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Camp C.O.P.E.: Helping Kids from Military Families

As Elizabeth Reep helped her stepsons deal with their soldier dad's deployment and war injuries, she realized there were thousands of other kids just like them. So she created Camp C.O.P.E., where kids help one another heal.
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Getting Deployed

The boys and girls in a Killeen, Texas, classroom were busy putting pen to paper, but their task had nothing to do with school. They were military kids, gathered on a hot September Saturday to write encouraging notes to children with parents serving in Iraq and Afghanistan. "Dear Son or Daughter of a Deployed Parent," wrote one 13-year-old. "I know how you feel. When I found out that my dad was going to Iraq, I cried all night. It changed my life. When you are mad, sad or depressed, please remember that you are not alone."

Letter writing is just one of the many activities at Camp C.O.P.E., a free support program for children of deployed, injured and fallen U.S. service members. Designed for kids ages 4 through 18, Camp C.O.P.E. was cofounded in 2005 by Elizabeth Reep, 42, a social worker from Grand Prairie, Texas, and wife of wounded Iraq war veteran Tracy Reep, 43.

The catalyst was Tracy's deployment in April 2003, when Elizabeth's stepsons Hunter and Austin were 8 and 10. "We said goodbye, then stood waving our flags as the bus drove away, not knowing whether we'd see him again," remembers Elizabeth. As a counselor, she knew it was key to keep the mood as positive as possible. So off they went to a local Build-A-Bear store, where each designed a soldier bear in Dad's honor. That night Elizabeth called the first Operation Support Tracy Reep bear battalion meeting to order.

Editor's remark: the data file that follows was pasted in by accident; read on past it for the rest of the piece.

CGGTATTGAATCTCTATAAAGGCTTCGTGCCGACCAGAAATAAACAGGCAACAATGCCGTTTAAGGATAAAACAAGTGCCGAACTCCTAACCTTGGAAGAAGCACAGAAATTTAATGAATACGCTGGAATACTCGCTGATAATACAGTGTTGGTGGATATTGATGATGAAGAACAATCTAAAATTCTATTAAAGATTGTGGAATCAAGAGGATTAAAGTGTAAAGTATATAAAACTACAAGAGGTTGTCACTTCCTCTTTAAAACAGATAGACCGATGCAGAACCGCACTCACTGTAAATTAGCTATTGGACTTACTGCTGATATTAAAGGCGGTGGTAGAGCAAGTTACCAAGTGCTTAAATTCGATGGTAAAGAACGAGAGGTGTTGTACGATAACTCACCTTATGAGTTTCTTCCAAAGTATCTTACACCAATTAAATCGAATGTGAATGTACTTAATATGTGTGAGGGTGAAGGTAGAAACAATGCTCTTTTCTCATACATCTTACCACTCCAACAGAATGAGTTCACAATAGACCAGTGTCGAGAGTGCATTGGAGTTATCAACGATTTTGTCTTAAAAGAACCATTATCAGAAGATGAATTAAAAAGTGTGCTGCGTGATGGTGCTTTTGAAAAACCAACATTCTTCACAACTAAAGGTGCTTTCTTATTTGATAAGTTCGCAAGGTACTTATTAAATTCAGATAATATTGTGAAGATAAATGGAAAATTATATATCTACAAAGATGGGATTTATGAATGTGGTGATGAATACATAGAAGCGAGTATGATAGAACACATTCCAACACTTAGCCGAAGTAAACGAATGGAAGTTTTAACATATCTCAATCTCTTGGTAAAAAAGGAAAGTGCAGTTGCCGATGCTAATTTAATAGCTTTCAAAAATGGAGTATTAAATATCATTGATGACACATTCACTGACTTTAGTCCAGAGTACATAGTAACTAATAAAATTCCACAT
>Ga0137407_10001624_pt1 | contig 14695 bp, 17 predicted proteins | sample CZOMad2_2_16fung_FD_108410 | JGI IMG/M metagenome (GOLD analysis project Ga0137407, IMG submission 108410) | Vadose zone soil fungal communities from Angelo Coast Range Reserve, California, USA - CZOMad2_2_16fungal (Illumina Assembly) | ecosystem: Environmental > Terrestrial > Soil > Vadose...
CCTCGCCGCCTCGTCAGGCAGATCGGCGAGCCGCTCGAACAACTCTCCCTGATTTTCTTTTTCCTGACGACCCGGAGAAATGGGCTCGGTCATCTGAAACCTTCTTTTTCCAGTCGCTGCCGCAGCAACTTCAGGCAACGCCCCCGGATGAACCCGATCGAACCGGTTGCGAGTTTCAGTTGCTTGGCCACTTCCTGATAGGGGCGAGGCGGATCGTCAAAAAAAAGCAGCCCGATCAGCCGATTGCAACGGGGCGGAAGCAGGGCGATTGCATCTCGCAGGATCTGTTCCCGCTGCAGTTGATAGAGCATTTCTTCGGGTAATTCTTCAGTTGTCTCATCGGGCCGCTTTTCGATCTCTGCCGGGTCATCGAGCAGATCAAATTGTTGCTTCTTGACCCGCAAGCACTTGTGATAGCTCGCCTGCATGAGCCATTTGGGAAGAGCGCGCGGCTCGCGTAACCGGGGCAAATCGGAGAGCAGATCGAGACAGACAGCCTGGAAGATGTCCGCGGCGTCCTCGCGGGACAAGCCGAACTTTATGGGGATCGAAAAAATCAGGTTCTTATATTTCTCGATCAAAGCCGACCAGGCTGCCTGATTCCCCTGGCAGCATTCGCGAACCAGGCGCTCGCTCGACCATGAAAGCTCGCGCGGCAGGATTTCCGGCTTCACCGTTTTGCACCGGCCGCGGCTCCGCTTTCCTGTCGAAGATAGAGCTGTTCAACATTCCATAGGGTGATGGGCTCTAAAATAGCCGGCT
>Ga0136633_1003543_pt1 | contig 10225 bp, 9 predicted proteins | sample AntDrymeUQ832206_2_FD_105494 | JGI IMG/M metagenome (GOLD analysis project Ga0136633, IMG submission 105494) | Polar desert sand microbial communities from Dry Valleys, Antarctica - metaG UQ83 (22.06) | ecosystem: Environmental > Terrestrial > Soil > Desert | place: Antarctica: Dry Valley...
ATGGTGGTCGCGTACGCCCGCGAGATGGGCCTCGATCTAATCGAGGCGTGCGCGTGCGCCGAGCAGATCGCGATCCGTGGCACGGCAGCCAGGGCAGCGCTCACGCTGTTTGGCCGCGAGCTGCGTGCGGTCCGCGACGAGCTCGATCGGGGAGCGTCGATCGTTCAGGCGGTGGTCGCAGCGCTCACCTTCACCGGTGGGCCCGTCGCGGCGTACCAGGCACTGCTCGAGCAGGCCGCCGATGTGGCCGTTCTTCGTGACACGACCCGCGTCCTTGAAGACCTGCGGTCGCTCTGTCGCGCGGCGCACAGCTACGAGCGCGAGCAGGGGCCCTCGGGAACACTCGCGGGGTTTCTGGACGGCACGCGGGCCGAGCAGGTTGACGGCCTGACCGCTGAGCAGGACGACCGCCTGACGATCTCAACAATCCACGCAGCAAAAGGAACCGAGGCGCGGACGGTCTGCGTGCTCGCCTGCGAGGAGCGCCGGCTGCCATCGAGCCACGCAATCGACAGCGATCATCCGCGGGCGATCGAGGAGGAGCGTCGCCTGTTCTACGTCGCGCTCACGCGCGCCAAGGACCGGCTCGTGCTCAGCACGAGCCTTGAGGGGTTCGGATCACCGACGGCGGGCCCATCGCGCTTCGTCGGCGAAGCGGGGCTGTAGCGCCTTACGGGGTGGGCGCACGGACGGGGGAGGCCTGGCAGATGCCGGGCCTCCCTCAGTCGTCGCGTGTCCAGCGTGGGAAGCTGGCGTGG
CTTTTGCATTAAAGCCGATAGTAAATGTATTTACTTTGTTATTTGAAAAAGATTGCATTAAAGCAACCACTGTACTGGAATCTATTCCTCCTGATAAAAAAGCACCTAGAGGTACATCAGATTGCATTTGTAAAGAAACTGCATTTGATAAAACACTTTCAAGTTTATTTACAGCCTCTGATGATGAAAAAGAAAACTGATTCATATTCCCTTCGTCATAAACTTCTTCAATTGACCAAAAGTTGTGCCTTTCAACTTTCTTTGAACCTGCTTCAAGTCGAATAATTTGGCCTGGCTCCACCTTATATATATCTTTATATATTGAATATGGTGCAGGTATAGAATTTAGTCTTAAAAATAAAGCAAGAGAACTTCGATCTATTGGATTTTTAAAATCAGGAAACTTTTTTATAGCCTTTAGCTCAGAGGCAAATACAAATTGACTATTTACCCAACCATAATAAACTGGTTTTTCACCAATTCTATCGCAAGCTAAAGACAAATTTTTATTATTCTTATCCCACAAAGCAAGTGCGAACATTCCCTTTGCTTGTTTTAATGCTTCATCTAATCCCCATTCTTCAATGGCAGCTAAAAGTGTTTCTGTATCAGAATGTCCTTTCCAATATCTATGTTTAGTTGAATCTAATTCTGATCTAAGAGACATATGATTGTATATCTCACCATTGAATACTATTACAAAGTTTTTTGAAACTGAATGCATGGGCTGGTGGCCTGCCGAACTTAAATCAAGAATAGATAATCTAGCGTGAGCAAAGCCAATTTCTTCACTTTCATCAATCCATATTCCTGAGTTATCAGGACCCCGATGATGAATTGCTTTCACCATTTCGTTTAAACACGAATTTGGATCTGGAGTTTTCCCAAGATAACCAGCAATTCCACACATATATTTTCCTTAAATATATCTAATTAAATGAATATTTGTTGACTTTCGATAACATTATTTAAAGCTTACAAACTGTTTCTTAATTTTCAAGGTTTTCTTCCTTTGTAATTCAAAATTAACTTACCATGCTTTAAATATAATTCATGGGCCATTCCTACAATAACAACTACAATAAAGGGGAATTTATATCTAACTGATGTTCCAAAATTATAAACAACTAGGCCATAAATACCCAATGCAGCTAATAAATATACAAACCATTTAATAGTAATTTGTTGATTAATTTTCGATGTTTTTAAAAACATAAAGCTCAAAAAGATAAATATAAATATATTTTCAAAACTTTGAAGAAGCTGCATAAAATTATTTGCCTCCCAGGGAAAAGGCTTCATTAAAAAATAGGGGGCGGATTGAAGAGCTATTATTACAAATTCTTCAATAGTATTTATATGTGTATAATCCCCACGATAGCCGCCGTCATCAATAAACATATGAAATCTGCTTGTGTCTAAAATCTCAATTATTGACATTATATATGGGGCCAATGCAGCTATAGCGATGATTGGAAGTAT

"Well, soldiers," said Elizabeth, speaking through her bear, "Dad shipped off today. And, actually, I'm a little relieved. Now we can start the countdown to his return." The meetings became a ritual whenever the boys were with her, typically on Wednesdays and every other weekend. "Austin and Hunter were able to verbalize their feelings through the bears, asking questions they might have been afraid to bring up otherwise," she says. Elizabeth would respond as best she could, letting them know it was okay to feel confused, afraid and angry. "People tell military children that their parent is a hero, but kids don't always see it like that," says Elizabeth. "Sure they're proud, but they're also mad that mom or dad is not at their soccer game."

As the months passed, Elizabeth and the boys tackled new projects: hanging yellow ribbons in the front yard, snapping pictures of the Halloween pumpkins they carved. Everyone looked forward to Christmas, when Tracy was scheduled for a leave. Unfortunately his convoy was ambushed on Veteran's Day in 2003. Tracy lost an eye and two fingers in the explosion. He was sent to Brooke Army Medical Center in San Antonio, where he underwent 25 surgeries and spent eight long months recovering.

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